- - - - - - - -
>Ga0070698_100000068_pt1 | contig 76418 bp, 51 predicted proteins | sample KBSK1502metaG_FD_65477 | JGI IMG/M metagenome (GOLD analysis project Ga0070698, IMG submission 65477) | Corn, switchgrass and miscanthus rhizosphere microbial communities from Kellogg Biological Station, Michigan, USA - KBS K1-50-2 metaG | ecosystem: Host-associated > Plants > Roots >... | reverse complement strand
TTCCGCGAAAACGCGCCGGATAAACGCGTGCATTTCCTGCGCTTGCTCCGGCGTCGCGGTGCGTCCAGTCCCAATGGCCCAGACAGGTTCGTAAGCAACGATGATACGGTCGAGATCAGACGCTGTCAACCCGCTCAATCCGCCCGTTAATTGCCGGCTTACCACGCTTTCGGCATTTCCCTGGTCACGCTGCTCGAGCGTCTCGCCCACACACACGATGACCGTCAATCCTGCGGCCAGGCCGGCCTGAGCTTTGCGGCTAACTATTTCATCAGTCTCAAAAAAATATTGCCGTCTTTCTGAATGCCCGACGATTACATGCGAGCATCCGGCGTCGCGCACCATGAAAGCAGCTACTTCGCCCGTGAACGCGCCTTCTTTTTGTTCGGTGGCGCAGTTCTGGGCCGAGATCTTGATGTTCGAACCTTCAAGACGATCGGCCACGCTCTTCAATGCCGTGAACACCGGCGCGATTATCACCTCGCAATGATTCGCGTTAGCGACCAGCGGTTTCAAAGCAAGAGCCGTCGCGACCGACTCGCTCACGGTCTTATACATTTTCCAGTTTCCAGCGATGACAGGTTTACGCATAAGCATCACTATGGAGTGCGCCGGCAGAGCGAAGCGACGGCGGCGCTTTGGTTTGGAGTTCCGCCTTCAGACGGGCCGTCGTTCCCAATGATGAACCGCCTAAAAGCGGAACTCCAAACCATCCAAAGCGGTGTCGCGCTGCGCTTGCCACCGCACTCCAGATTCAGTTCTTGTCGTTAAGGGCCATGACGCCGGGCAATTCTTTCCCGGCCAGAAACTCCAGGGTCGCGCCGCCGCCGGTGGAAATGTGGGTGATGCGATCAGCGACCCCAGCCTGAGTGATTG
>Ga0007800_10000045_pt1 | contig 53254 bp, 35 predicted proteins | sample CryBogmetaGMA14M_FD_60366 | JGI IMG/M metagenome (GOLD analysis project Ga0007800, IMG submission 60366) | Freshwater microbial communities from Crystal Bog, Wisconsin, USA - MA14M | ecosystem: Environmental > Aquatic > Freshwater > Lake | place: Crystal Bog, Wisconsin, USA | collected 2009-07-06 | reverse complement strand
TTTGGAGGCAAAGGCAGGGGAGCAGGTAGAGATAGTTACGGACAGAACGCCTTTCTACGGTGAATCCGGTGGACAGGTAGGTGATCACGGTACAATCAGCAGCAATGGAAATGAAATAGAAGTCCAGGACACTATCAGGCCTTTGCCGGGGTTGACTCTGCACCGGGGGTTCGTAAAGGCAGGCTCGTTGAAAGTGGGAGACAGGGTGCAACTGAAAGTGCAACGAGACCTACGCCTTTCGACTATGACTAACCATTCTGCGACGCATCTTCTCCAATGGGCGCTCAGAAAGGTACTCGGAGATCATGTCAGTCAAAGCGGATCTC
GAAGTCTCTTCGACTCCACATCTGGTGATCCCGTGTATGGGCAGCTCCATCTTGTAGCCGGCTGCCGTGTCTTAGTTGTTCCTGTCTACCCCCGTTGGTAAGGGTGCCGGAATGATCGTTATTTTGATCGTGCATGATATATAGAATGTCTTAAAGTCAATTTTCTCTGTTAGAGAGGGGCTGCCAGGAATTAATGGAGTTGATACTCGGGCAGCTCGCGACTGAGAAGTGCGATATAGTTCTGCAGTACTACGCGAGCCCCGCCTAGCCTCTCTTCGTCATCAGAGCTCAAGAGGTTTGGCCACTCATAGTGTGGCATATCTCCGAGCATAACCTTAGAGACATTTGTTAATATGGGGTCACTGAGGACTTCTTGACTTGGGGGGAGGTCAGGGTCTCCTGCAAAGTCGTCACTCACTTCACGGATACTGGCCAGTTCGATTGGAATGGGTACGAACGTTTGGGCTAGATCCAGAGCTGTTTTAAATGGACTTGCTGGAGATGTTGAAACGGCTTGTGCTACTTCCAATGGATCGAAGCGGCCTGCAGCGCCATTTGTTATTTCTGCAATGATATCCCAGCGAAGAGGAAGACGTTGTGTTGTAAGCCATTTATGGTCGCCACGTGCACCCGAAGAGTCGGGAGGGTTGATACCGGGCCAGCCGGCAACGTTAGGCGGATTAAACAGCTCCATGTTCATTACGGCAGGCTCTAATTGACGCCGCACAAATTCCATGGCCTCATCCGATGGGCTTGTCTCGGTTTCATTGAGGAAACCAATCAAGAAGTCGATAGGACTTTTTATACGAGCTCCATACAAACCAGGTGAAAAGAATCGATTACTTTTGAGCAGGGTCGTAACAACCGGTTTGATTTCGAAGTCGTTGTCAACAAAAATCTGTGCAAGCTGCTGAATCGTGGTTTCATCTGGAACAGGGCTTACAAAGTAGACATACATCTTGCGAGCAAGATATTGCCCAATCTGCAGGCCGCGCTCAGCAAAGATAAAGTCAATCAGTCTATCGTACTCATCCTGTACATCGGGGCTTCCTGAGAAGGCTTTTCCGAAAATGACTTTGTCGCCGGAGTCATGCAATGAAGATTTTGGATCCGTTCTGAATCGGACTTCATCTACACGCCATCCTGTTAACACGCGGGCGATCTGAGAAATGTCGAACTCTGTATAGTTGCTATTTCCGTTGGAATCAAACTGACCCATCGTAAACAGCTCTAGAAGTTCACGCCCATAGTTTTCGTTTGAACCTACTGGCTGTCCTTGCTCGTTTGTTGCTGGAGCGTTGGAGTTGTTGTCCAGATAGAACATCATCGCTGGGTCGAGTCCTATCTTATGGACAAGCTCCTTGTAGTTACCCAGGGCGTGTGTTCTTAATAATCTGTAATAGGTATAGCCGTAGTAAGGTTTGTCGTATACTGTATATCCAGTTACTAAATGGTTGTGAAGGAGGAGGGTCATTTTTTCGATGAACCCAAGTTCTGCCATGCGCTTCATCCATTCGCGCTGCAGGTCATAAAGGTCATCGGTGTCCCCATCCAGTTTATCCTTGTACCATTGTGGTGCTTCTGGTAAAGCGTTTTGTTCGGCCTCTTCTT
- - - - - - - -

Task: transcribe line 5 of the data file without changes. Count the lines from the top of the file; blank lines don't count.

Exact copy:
GAAGTCTCTTCGACTCCACATCTGGTGATCCCGTGTATGGGCAGCTCCATCTTGTAGCCGGCTGCCGTGTCTTAGTTGTTCCTGTCTACCCCCGTTGGTAAGGGTGCCGGAATGATCGTTATTTTGATCGTGCATGATATATAGAATGTCTTAAAGTCAATTTTCTCTGTTAGAGAGGGGCTGCCAGGAATTAATGGAGTTGATACTCGGGCAGCTCGCGACTGAGAAGTGCGATATAGTTCTGCAGTACTACGCGAGCCCCGCCTAGCCTCTCTTCGTCATCAGAGCTCAAGAGGTTTGGCCACTCATAGTGTGGCATATCTCCGAGCATAACCTTAGAGACATTTGTTAATATGGGGTCACTGAGGACTTCTTGACTTGGGGGGAGGTCAGGGTCTCCTGCAAAGTCGTCACTCACTTCACGGATACTGGCCAGTTCGATTGGAATGGGTACGAACGTTTGGGCTAGATCCAGAGCTGTTTTAAATGGACTTGCTGGAGATGTTGAAACGGCTTGTGCTACTTCCAATGGATCGAAGCGGCCTGCAGCGCCATTTGTTATTTCTGCAATGATATCCCAGCGAAGAGGAAGACGTTGTGTTGTAAGCCATTTATGGTCGCCACGTGCACCCGAAGAGTCGGGAGGGTTGATACCGGGCCAGCCGGCAACGTTAGGCGGATTAAACAGCTCCATGTTCATTACGGCAGGCTCTAATTGACGCCGCACAAATTCCATGGCCTCATCCGATGGGCTTGTCTCGGTTTCATTGAGGAAACCAATCAAGAAGTCGATAGGACTTTTTATACGAGCTCCATACAAACCAGGTGAAAAGAATCGATTACTTTTGAGCAGGGTCGTAACAACCGGTTTGATTTCGAAGTCGTTGTCAACAAAAATCTGTGCAAGCTGCTGAATCGTGGTTTCATCTGGAACAGGGCTTACAAAGTAGACATACATCTTGCGAGCAAGATATTGCCCAATCTGCAGGCCGCGCTCAGCAAAGATAAAGTCAATCAGTCTATCGTACTCATCCTGTACATCGGGGCTTCCTGAGAAGGCTTTTCCGAAAATGACTTTGTCGCCGGAGTCATGCAATGAAGATTTTGGATCCGTTCTGAATCGGACTTCATCTACACGCCATCCTGTTAACACGCGGGCGATCTGAGAAATGTCGAACTCTGTATAGTTGCTATTTCCGTTGGAATCAAACTGACCCATCGTAAACAGCTCTAGAAGTTCACGCCCATAGTTTTCGTTTGAACCTACTGGCTGTCCTTGCTCGTTTGTTGCTGGAGCGTTGGAGTTGTTGTCCAGATAGAACATCATCGCTGGGTCGAGTCCTATCTTATGGACAAGCTCCTTGTAGTTACCCAGGGCGTGTGTTCTTAATAATCTGTAATAGGTATAGCCGTAGTAAGGTTTGTCGTATACTGTATATCCAGTTACTAAATGGTTGTGAAGGAGGAGGGTCATTTTTTCGATGAACCCAAGTTCTGCCATGCGCTTCATCCATTCGCGCTGCAGGTCATAAAGGTCATCGGTGTCCCCATCCAGTTTATCCTTGTACCATTGTGGTGCTTCTGGTAAAGCGTTTTGTTCGGCCTCTTCTT